At this point, “defeat Obama” clipboards were handed out and comments were made about what a powerful Republican voting block “Clive 4”is. (“We need your help.”)
After Santorum finished, representatives for the other candidates spoke on their candidates’ behalf.
First up was a young woman in a black top and tight red pants with gold sparkly flats. She was dressed inappropriately for such an elite group. She did not speak well and looked as though she were no more than 21 years old. Her name was Christina Messinia and she espoused Christian values and the values of Ronald Reagan, calling Bachman “an inspiration” and “fearless.” Her pitch was weak.
Ron Paul’s grandson, 13-year-old Robert “Robb” Paul came to the microphone next, accompanied by his mother Kelly, wife of Rand Paul. She mentioned her 21 years of marriage and ‘cousins by the dozens” and then let young Robb deliver a message about his grandfather, the 74-year-old Ron Paul. Kelly cited the fact that only 4 U.S. Congressmen stood up for Ronald Reagan when he wished to run for President, and one of them was Ron Paul. Kelly mentioned that Ron Paul had predicted the economic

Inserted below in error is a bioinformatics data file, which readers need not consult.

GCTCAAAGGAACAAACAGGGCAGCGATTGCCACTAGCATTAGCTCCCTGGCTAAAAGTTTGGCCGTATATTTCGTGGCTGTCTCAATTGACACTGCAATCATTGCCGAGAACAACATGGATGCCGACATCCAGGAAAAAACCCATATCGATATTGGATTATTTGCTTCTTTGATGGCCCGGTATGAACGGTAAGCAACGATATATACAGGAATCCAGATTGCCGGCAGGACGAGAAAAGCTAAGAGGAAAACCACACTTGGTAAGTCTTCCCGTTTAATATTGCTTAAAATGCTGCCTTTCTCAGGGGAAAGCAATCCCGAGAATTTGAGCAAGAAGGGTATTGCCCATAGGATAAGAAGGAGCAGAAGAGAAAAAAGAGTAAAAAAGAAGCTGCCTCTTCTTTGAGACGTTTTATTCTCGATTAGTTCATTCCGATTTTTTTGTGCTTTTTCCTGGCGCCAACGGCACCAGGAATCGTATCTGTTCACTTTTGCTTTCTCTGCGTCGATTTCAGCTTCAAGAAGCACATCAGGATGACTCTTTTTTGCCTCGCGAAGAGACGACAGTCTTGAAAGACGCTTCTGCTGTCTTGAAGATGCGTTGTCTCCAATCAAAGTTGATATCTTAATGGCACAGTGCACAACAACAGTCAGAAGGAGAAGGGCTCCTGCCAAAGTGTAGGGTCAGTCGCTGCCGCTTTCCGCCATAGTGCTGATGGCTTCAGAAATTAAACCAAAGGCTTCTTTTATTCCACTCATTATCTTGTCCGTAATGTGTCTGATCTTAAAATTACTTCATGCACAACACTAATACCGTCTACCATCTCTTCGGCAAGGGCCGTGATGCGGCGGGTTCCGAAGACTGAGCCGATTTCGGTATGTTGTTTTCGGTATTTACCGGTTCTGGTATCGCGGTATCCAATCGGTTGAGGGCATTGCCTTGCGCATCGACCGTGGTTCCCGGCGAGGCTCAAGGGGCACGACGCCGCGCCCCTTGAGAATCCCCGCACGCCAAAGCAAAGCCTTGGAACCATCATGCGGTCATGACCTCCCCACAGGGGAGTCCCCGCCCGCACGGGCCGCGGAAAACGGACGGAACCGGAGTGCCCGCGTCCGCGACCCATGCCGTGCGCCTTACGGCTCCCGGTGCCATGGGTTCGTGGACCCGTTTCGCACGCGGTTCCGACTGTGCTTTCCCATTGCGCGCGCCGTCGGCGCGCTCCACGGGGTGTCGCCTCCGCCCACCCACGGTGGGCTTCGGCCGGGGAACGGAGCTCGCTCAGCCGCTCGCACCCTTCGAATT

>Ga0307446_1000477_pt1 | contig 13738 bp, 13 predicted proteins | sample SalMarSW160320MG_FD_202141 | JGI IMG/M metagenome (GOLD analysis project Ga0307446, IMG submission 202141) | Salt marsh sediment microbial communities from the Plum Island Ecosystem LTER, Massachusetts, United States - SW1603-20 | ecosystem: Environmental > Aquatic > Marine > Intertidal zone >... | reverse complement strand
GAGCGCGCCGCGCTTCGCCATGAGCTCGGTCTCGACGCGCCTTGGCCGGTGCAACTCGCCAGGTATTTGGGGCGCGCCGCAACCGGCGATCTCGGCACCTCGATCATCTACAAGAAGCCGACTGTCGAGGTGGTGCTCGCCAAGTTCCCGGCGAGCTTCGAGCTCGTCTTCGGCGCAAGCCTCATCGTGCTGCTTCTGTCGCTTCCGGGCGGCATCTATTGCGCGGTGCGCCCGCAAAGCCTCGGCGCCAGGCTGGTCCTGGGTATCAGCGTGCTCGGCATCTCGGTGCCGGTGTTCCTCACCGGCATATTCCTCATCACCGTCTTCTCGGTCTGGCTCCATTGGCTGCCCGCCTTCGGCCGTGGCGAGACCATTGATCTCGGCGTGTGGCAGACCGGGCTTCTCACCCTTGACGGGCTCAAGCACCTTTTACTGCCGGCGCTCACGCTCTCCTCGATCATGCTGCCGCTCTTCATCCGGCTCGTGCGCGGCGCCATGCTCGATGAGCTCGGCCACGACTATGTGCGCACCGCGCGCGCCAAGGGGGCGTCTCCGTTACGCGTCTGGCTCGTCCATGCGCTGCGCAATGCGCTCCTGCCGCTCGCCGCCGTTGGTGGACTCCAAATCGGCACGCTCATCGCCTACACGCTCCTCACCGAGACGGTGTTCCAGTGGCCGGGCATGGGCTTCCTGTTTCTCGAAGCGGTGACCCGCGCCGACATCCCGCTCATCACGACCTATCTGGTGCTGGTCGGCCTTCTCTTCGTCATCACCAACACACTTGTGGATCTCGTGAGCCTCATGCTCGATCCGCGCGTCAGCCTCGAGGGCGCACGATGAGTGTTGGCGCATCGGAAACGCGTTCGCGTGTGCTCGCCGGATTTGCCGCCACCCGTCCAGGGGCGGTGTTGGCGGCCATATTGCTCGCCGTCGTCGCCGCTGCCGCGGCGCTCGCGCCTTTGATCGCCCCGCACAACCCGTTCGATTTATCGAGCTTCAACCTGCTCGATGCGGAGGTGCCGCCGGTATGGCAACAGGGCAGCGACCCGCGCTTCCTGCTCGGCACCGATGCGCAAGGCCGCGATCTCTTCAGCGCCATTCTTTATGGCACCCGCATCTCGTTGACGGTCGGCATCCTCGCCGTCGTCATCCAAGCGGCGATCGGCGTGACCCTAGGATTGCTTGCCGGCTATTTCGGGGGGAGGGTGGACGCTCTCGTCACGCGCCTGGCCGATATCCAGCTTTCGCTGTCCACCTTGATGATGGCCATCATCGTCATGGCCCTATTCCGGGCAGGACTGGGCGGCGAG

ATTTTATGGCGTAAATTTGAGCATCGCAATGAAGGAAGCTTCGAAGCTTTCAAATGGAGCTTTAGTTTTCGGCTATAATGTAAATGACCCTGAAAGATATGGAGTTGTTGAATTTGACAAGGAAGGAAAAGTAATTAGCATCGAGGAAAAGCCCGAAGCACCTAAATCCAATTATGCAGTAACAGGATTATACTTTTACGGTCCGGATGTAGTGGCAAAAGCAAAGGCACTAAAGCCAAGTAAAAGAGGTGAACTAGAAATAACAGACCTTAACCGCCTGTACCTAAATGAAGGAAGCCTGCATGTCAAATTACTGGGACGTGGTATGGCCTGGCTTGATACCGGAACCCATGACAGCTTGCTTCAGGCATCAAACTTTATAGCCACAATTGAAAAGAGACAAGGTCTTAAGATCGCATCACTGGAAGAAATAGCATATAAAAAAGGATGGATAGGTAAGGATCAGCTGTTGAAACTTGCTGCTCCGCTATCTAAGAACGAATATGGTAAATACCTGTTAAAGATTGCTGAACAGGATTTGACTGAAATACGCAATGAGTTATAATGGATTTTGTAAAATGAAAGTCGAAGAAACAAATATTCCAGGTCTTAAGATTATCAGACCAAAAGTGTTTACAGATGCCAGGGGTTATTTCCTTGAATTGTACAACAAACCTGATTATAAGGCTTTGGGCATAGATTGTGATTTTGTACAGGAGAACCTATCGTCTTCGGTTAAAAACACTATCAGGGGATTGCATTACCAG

collapse and went on to say that he would make $1 trillion in cuts without cutting Social Security or the national defense budget. She also said, “He (Paul) believes that war is not something we should go into without a Congressional declaration of war.” Kelly said, “National polls show him defeating Barack Obama in a head-to-head combat,” which she quickly changed to “head-to-head match-up.” Then young Rob had his say and was very cute.
Newt Gingrich had sent a married daughter from one of his 3 marriages. Her name was Jackie Cushman and she brought her 2 children, a boy and a girl, whom, she said, would have to write a paper about the experience of the Iowa caucuses “as a civics lesson,” which caused her daughter to roll her eyes. Ms. Cushman rambled on about how Newt was the son of a 27-year World War II infantryman who served at Verdun and “A man who would risk his life for his dogs.” She said, “He is a doer not a talker,” although the impression I got of Newt at his rally here in town is that he is more of a talker than a doer.